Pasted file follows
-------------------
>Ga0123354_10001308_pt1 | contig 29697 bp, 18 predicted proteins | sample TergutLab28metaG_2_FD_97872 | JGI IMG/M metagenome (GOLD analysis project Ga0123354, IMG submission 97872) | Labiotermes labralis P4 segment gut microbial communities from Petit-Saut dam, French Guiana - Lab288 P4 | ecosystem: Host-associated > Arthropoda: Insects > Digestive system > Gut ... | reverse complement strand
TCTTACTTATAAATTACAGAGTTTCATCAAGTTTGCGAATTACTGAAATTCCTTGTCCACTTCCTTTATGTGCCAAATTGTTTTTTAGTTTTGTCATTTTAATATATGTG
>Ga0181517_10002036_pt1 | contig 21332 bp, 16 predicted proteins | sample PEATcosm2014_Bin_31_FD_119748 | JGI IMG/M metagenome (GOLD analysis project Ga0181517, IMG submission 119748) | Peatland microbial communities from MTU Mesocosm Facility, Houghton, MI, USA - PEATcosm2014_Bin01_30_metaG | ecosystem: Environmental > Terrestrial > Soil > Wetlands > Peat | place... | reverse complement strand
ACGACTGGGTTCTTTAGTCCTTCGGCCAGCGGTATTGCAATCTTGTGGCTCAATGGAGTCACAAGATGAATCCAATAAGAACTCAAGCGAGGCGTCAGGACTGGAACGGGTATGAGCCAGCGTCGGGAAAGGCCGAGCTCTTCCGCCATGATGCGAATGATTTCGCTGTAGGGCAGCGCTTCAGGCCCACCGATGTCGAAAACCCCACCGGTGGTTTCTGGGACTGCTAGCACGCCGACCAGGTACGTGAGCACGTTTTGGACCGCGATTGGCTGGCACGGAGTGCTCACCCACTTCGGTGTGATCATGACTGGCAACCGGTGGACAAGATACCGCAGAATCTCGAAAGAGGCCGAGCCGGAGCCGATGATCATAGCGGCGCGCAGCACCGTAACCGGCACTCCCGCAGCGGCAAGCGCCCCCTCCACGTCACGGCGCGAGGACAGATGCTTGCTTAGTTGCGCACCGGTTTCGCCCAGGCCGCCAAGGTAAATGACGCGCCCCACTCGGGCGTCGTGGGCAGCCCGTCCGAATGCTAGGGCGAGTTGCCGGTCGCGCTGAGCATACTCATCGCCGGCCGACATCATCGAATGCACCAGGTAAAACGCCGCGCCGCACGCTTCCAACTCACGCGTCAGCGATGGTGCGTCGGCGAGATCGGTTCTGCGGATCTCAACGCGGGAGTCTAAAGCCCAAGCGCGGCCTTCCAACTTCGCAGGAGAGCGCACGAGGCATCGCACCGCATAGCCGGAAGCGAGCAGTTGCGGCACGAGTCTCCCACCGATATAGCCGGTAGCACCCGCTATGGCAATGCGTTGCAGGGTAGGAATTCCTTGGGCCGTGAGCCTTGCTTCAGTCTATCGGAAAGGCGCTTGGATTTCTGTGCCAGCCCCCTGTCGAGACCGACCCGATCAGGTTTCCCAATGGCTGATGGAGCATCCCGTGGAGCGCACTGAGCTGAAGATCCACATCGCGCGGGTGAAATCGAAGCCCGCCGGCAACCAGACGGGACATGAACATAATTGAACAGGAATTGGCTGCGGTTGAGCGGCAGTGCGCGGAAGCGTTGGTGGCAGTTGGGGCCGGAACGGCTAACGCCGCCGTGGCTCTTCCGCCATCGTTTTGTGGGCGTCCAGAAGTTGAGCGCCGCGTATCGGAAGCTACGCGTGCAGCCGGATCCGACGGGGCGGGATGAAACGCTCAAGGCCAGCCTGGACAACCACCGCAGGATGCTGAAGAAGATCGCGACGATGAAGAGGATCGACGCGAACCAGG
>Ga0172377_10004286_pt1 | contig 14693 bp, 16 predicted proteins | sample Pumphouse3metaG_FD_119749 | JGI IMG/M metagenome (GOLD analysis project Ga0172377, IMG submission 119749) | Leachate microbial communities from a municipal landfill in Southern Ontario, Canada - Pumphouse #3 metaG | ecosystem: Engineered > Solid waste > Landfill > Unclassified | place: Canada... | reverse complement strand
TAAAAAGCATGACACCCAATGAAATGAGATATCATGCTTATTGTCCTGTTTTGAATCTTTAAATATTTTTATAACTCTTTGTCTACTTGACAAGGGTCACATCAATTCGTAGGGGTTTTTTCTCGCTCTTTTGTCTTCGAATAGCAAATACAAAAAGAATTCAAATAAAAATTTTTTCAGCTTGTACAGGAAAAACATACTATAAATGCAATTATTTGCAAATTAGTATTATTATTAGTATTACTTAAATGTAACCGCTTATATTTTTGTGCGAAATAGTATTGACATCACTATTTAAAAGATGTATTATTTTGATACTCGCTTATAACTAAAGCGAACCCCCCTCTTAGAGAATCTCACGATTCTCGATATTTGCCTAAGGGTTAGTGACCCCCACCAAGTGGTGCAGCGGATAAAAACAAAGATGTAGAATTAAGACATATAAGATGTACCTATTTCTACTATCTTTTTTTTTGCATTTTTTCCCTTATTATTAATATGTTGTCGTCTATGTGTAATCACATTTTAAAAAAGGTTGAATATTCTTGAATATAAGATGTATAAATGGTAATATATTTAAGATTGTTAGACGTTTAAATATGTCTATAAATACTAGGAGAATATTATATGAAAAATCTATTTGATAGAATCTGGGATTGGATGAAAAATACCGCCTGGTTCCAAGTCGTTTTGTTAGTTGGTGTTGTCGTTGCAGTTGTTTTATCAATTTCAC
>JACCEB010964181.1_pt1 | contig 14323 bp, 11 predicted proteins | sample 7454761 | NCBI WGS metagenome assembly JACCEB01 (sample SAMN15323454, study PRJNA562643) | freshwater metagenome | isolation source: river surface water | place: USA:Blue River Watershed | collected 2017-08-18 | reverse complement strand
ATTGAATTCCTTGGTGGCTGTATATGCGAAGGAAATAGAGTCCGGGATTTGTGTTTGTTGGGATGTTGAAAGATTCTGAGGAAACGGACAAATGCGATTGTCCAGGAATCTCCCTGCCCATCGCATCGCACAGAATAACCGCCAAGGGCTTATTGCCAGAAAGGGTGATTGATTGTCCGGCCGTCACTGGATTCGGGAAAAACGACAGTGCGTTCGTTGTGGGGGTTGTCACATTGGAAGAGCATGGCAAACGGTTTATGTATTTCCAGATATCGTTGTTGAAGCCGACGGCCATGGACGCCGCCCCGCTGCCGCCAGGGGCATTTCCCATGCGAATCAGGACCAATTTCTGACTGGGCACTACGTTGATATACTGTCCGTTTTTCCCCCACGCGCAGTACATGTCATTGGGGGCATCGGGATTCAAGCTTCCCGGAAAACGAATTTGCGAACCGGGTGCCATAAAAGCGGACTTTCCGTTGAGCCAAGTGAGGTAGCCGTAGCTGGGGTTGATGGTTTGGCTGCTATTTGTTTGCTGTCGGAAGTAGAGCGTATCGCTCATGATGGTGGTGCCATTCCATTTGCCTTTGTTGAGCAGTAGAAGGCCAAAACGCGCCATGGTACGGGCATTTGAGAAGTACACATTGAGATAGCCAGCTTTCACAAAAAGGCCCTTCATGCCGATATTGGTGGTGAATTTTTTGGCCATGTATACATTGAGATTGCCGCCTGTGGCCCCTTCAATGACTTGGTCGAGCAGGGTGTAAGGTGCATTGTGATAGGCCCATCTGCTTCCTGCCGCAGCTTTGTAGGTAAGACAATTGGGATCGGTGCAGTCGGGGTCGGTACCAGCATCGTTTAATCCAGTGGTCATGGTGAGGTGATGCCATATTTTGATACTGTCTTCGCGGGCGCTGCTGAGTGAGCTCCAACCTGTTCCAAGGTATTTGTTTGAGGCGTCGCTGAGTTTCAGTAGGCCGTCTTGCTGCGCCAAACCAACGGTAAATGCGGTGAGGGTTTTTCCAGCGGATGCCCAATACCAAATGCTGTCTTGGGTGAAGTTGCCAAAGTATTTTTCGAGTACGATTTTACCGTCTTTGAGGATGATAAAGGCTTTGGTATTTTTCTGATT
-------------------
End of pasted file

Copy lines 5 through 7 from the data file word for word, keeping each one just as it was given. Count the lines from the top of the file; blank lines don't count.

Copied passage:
>Ga0172377_10004286_pt1 | contig 14693 bp, 16 predicted proteins | sample Pumphouse3metaG_FD_119749 | JGI IMG/M metagenome (GOLD analysis project Ga0172377, IMG submission 119749) | Leachate microbial communities from a municipal landfill in Southern Ontario, Canada - Pumphouse #3 metaG | ecosystem: Engineered > Solid waste > Landfill > Unclassified | place: Canada... | reverse complement strand
TAAAAAGCATGACACCCAATGAAATGAGATATCATGCTTATTGTCCTGTTTTGAATCTTTAAATATTTTTATAACTCTTTGTCTACTTGACAAGGGTCACATCAATTCGTAGGGGTTTTTTCTCGCTCTTTTGTCTTCGAATAGCAAATACAAAAAGAATTCAAATAAAAATTTTTTCAGCTTGTACAGGAAAAACATACTATAAATGCAATTATTTGCAAATTAGTATTATTATTAGTATTACTTAAATGTAACCGCTTATATTTTTGTGCGAAATAGTATTGACATCACTATTTAAAAGATGTATTATTTTGATACTCGCTTATAACTAAAGCGAACCCCCCTCTTAGAGAATCTCACGATTCTCGATATTTGCCTAAGGGTTAGTGACCCCCACCAAGTGGTGCAGCGGATAAAAACAAAGATGTAGAATTAAGACATATAAGATGTACCTATTTCTACTATCTTTTTTTTTGCATTTTTTCCCTTATTATTAATATGTTGTCGTCTATGTGTAATCACATTTTAAAAAAGGTTGAATATTCTTGAATATAAGATGTATAAATGGTAATATATTTAAGATTGTTAGACGTTTAAATATGTCTATAAATACTAGGAGAATATTATATGAAAAATCTATTTGATAGAATCTGGGATTGGATGAAAAATACCGCCTGGTTCCAAGTCGTTTTGTTAGTTGGTGTTGTCGTTGCAGTTGTTTTATCAATTTCAC
>JACCEB010964181.1_pt1 | contig 14323 bp, 11 predicted proteins | sample 7454761 | NCBI WGS metagenome assembly JACCEB01 (sample SAMN15323454, study PRJNA562643) | freshwater metagenome | isolation source: river surface water | place: USA:Blue River Watershed | collected 2017-08-18 | reverse complement strand